On July 7, 1968, James Baldwin took the dais at the World Council of Churches meeting in Uppsala, Sweden, the headline speaker of a panel address called "White Racism or World Community?"
In 2003, a set of two open-reel audio tape recordings of the event came to the Presbyterian Historical Society via the National Council of the Churches of Christ in the U.S.A. In celebration of the 49th anniversary of the event, we'd like to share an excerpt from his speech about the passage from petitioner to revolutionary undertaken by Stokely Carmichael.
Juneteenth Day (June 19th of every year) marks Major General Gordon Granger's announcement of the abolition of slavery in Galveston, Texas on June 19th, 1865. His arrival came two and a half years after the Emancipation Proclamation, but was big news to those still enslaved in the state. However, freedom has never been a straight forward process. For many, proclamations and amendments were simply words.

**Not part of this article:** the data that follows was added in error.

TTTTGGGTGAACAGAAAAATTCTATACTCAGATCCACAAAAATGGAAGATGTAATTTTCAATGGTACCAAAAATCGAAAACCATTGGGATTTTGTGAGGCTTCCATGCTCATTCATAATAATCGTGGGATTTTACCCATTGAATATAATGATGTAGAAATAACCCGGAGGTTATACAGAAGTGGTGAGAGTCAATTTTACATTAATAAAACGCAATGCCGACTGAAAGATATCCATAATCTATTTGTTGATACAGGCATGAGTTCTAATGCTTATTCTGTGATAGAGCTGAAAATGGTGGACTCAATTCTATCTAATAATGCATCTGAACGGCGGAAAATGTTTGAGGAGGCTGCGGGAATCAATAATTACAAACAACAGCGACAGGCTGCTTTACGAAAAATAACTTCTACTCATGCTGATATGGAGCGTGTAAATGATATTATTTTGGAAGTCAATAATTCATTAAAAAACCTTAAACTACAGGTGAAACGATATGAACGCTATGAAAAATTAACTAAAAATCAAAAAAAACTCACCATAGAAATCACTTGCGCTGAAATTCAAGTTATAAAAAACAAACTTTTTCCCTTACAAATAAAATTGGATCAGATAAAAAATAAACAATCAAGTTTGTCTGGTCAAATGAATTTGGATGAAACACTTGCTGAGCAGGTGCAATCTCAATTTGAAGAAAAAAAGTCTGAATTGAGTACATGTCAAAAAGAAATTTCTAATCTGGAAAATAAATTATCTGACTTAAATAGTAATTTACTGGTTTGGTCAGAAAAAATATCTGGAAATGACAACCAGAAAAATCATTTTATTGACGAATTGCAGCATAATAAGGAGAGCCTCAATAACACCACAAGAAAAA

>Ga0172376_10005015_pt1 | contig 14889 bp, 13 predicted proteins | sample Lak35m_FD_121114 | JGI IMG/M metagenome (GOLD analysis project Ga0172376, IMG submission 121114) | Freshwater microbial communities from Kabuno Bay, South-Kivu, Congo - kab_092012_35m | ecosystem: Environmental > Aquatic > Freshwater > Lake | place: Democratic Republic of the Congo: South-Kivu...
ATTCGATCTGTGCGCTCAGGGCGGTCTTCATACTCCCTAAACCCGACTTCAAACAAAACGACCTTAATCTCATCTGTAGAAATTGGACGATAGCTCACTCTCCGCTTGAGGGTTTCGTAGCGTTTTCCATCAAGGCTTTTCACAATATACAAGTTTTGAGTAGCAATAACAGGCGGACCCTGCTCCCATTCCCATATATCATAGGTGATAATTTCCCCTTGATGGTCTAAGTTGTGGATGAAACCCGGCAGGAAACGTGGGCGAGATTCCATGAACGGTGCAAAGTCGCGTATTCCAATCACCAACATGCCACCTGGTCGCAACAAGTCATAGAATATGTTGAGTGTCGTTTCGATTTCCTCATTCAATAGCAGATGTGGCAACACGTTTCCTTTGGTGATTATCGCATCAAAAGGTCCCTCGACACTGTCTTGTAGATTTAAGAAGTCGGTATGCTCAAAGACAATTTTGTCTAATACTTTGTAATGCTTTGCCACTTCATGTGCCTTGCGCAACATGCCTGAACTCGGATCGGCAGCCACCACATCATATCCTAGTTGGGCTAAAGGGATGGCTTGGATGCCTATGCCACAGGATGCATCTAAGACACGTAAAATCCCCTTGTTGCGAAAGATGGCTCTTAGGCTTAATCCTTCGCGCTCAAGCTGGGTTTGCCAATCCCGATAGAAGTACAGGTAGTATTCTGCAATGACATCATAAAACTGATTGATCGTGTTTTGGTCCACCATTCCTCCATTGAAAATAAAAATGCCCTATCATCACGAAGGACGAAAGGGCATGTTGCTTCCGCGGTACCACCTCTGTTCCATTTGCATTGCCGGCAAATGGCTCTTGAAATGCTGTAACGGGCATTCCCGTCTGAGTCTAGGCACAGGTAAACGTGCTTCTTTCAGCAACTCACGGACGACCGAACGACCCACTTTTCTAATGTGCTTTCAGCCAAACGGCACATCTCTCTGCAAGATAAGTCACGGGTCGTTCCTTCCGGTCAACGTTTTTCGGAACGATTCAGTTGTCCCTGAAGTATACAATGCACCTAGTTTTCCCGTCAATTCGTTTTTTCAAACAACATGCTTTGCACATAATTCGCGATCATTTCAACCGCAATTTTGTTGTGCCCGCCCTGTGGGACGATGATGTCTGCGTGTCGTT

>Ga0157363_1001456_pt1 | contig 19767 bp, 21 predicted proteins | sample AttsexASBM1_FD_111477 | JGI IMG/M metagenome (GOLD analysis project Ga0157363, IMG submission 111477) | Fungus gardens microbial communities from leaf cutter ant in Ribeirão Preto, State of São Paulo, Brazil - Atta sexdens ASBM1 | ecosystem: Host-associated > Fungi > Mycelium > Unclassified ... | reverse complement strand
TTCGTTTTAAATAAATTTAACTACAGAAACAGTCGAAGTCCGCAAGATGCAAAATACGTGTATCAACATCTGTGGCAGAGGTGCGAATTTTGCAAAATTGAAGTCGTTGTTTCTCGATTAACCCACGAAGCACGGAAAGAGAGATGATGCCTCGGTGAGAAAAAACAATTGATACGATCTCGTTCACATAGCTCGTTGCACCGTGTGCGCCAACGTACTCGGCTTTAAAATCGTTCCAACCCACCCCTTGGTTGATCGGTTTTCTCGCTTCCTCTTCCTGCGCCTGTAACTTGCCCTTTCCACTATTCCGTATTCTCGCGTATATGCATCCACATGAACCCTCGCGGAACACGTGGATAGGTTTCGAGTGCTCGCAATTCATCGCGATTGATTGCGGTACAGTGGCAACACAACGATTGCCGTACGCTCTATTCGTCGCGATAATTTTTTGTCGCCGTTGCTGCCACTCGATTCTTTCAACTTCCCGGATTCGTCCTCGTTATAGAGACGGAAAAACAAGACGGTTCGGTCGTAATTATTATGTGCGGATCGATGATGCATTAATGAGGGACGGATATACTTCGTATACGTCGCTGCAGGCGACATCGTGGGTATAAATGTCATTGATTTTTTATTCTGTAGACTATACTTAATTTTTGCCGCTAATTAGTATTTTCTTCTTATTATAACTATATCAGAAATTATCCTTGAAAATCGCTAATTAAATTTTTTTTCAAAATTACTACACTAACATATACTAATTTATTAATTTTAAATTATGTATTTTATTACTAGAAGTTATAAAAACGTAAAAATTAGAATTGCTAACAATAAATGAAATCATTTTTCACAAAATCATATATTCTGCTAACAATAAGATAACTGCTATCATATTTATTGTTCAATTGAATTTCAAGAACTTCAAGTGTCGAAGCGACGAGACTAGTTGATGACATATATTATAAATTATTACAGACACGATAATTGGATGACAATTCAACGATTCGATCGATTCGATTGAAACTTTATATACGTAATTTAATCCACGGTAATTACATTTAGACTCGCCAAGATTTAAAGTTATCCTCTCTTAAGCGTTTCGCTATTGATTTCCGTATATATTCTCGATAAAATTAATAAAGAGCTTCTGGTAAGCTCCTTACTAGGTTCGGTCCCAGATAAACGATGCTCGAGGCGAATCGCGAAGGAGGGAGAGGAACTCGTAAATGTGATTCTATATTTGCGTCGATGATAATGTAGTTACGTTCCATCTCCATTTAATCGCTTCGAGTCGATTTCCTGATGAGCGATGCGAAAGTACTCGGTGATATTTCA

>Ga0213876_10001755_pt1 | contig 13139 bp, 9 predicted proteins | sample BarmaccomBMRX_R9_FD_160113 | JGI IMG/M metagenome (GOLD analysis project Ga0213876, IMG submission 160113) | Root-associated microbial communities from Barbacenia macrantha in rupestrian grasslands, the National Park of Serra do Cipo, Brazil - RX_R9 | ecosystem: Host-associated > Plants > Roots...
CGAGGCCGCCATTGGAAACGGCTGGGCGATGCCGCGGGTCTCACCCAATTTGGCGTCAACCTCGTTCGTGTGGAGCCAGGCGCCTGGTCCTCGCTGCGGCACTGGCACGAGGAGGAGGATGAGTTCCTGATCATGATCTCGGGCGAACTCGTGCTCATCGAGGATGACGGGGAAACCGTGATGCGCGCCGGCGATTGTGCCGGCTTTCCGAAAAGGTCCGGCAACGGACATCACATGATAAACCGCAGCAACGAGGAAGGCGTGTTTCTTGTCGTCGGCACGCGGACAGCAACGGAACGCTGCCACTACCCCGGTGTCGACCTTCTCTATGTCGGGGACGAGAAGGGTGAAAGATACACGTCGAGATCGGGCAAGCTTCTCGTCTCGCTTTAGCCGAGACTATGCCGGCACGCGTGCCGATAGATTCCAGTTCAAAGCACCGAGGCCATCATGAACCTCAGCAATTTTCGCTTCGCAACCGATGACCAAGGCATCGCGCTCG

Philadelphia’s importance as a center of African American history rests in part on its role as the birthplace of the nation’s first black churches. It was the churches which gave shape and protection to the emerging African American community in the urban North—educating their young, disciplining their members, and providing young and old with material support, moral guidance, and spiritual hope. Philadelphia saw both the...
After viewing the groundbreaking movie Hidden Figures, which tells the story of three African American women mathematicians, I found myself searching for any and all information I could locate about the real life women the movie is based on.